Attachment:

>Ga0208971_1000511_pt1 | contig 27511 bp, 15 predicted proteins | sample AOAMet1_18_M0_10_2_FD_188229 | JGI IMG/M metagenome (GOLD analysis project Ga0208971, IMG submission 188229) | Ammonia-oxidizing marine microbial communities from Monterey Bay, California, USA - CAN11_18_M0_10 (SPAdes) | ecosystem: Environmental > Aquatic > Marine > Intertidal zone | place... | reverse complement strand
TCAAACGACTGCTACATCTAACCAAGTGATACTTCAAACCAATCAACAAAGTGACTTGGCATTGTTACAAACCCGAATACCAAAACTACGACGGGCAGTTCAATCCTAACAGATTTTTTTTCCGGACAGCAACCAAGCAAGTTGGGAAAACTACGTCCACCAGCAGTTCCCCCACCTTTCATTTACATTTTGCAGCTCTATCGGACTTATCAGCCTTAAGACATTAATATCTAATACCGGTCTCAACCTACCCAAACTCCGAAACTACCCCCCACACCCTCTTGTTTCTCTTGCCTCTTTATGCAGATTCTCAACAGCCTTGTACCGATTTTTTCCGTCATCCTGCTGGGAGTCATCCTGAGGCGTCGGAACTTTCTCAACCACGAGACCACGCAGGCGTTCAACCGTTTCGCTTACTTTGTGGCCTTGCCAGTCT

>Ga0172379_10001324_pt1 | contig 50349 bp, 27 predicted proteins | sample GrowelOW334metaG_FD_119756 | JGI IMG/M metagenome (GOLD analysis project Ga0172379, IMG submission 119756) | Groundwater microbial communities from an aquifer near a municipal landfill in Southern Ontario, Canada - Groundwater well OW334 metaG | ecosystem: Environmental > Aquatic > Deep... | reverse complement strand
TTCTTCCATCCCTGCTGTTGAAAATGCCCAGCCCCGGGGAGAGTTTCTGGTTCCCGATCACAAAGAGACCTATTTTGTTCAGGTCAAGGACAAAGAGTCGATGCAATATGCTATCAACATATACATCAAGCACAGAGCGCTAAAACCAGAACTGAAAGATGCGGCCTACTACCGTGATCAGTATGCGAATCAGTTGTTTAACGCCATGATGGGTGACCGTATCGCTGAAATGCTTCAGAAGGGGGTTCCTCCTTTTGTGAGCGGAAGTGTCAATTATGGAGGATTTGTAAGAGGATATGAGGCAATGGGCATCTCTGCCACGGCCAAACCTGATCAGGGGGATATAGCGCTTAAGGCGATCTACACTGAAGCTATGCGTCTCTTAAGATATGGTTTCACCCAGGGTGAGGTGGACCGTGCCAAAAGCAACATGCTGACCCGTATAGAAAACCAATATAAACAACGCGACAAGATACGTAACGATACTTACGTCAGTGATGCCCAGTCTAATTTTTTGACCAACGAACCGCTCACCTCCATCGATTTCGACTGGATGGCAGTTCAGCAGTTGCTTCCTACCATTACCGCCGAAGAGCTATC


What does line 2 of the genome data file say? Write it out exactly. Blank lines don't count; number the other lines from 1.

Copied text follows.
TCAAACGACTGCTACATCTAACCAAGTGATACTTCAAACCAATCAACAAAGTGACTTGGCATTGTTACAAACCCGAATACCAAAACTACGACGGGCAGTTCAATCCTAACAGATTTTTTTTCCGGACAGCAACCAAGCAAGTTGGGAAAACTACGTCCACCAGCAGTTCCCCCACCTTTCATTTACATTTTGCAGCTCTATCGGACTTATCAGCCTTAAGACATTAATATCTAATACCGGTCTCAACCTACCCAAACTCCGAAACTACCCCCCACACCCTCTTGTTTCTCTTGCCTCTTTATGCAGATTCTCAACAGCCTTGTACCGATTTTTTCCGTCATCCTGCTGGGAGTCATCCTGAGGCGTCGGAACTTTCTCAACCACGAGACCACGCAGGCGTTCAACCGTTTCGCTTACTTTGTGGCCTTGCCAGTCT